Prove him wrong.

      1. Wouldn’t surprise me. Heck, I saw one of the library clerks working on her Facebook page while I was there.

        Still … I’m not of the mind that a library is “non-essential”. However, I DO agree that MOST people that use libraries only go to surf the internet. And MOST of those that are surfing AREN’T doing research … unless they’re researching which “Mighty Morphin’ Power Ranger” they are (yes, that’s something you can discover on Facebook).

        I wonder … if the Libraries started blocking sites; such social networking sites as Facebook, MySpace, et al., would the computers still be in such high demand? Or would we hear a loud cry of “censorship!” because they couldn’t “pimp” their profiles?

  7. All this chatter re funding libraries reminds me of how Adolf H had giant book burnings so that the people would read only what the Reich approved.

    Our little “H”, the chief Calamarian and his henchmen, may not burn books but will do anything to stifle progress unless there’s something in it for the loyal members of the Reich.

    The library of the 21st century should be a place that offers technology to those unable to afford it at home. When people couldn’t afford books, public libraries were founded to educate the masses. I’d vote yes to a referendum if it meant that the money were used to provide state of the art education to the masses. Maybe then, more people would be able to stand up to the ruling class of bandits in this city and make some changes.

    1. Many of the members of Bridgeport’s City Council owe allegiance to the DTC district leaders that toiled to have them elected. Rounding up the alcoholics, the drug addicts, the mentally challenged, the indifferent, the apathetic, the ignorant, carrying them down to the polling place and getting them to vote however the ward heeler desires, hey, that’s a lot of work. Getting the dead to awaken from eternal slumber, to shamble down the street to the voting booth, leaving a trail of rotting cerements … That’s a lot of work too, but the magic is no more sophisticated than filling out voter registration cards. No candles or dead chickens are required. But someone will be owed a service.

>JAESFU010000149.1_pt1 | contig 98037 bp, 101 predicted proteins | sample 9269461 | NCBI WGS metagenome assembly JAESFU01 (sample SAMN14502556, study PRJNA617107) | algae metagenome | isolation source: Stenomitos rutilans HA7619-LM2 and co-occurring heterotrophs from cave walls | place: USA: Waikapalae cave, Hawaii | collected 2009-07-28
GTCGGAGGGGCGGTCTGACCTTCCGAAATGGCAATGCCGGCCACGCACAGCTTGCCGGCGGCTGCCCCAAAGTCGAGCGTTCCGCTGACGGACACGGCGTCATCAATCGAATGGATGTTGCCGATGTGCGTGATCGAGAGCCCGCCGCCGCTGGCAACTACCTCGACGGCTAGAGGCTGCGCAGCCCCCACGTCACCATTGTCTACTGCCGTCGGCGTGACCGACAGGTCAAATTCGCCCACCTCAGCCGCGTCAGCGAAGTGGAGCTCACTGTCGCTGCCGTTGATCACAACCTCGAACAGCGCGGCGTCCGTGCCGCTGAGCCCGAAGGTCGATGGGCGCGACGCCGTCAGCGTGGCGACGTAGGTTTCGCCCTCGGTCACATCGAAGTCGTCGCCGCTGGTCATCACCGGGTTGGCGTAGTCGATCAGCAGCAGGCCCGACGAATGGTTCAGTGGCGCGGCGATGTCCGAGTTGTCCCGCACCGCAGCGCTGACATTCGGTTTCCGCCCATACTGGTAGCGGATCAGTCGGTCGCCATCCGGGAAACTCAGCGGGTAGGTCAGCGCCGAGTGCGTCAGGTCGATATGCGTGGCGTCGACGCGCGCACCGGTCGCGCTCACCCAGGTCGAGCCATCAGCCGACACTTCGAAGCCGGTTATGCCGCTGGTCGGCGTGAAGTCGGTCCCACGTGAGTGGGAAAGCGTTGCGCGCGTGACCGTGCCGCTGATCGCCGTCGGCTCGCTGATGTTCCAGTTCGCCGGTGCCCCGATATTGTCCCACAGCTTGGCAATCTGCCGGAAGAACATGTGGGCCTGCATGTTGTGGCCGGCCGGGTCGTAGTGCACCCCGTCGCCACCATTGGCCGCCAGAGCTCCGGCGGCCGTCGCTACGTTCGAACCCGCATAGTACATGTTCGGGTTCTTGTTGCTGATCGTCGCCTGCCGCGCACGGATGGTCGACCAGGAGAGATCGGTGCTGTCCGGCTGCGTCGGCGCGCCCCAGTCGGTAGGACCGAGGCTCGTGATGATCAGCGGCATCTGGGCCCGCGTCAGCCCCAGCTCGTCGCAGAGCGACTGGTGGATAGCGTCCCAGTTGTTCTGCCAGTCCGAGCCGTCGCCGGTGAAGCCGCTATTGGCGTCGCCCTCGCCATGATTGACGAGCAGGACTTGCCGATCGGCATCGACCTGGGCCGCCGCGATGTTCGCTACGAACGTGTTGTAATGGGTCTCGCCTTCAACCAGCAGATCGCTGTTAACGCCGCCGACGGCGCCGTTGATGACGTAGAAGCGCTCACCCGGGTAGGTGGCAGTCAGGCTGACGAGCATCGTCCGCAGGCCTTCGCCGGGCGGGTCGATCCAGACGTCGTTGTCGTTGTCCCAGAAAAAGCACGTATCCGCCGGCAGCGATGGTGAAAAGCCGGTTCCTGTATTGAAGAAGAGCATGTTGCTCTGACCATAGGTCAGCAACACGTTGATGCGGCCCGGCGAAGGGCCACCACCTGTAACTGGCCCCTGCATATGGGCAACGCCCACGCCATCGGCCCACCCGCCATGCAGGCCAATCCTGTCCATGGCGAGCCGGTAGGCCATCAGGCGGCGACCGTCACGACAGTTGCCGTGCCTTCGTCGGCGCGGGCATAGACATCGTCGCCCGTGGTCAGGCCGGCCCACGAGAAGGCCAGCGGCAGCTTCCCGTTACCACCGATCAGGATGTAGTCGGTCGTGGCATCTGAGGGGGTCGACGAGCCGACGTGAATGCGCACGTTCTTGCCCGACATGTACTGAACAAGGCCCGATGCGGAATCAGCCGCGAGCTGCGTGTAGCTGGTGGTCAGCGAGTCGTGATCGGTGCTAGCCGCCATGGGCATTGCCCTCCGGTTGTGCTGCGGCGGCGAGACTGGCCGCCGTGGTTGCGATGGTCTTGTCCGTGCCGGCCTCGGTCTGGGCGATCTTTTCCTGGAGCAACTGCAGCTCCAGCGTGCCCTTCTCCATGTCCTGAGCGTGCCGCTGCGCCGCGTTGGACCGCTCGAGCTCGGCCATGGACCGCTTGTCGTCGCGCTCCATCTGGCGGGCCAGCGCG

Occasionally the capos disagree with the Calamaro di tutti Calamari and games are played, council members told to vote yea or nay on a particular issue in order to spite the Big Squid. One more reason that nothing is ever accomplished in the Chambers. Too many games being played, too many agendas competing for the crumbs brushed from the tablecloths at the Big Squid’s dining hall on Madison Avenue.

  8. The people are educated to the point that they registered to vote. The problem is getting them out to vote. The people of Bridgeport came out in droves and voted for a new president who promised change.
    Will they come out and vote this September? Chances are slim. Most people don’t realize that their vote in September is a vote for change. It’s a vote that says I have had enough and I want change.
    If they come out in September it could show that change is possible. It will show that we can put new people in office and beat the machine. Maybe just maybe the next election we can get more new candidates and get rid of more of the machine Democrats. Ann and I have walked the entire district and people have said they are ready for a change. It will be our job to get them out. If we get them out we win. If we win we will have done it with a total expense of $700. It will show that you can beat the machine and hopefully give more people the belief that they too can win.

    1. At least a few people are ready for a change. Rousing them from a state of perpetual apathy to vote for the change, now there’s the rub. Will it happen? I dunno. In your district, maybe. MAYBE. In Black Rock? It may be possible to upset the status quo. Donna Curran lost by a measly twenty-five votes. I have respect for Ms. Curran but she had a bad habit of straddling the fence, trying to please everyone she met. She was also rather easily manipulated. Does anyone recall her behavior during the subcommittee hearings on granting MACH, a nonprofit arts group, a lease at 999 Broad Street? Joe “I’ll get the volunteers to do it for free” Celli sat right behind her at one of the hearings, pulling her strings in order to hold the MACH lease hostage unless the city gave his organization a long-term lease on the former Black Rock Bank & Trust building at 2838 Fairfield Avenue. This made her not a little ineffective on the Council.

      The two council members that replaced her and Tom Mulligan haven’t done much more than toe the Democratic Town Committee party line, voting however it is “suggested,” carrying on the tradition of pawnship in Bridgeport politics.

  9. The Bridgeport Kid

    I am pretty sure when you go to the polls you will vote for McCarthy. As for me I will vote this election I am still undecided on the Library question and I will not vote for any Democrats on the ballot. I think I can stomach voting for a Republican for the first time in my life and I will vote for every Republican on the BOE and vote for the Republican running for council. TC I am wishing you the best I can’t wait to see those results keep working hard.

    1. I will not be voting for Marty McCarthy. If the local chapter of the GOP gets its collective shit together and fields a candidate of any worth I may cast my ballot that way. Otherwise; otherwise The Kid’ll have to be a drifting man.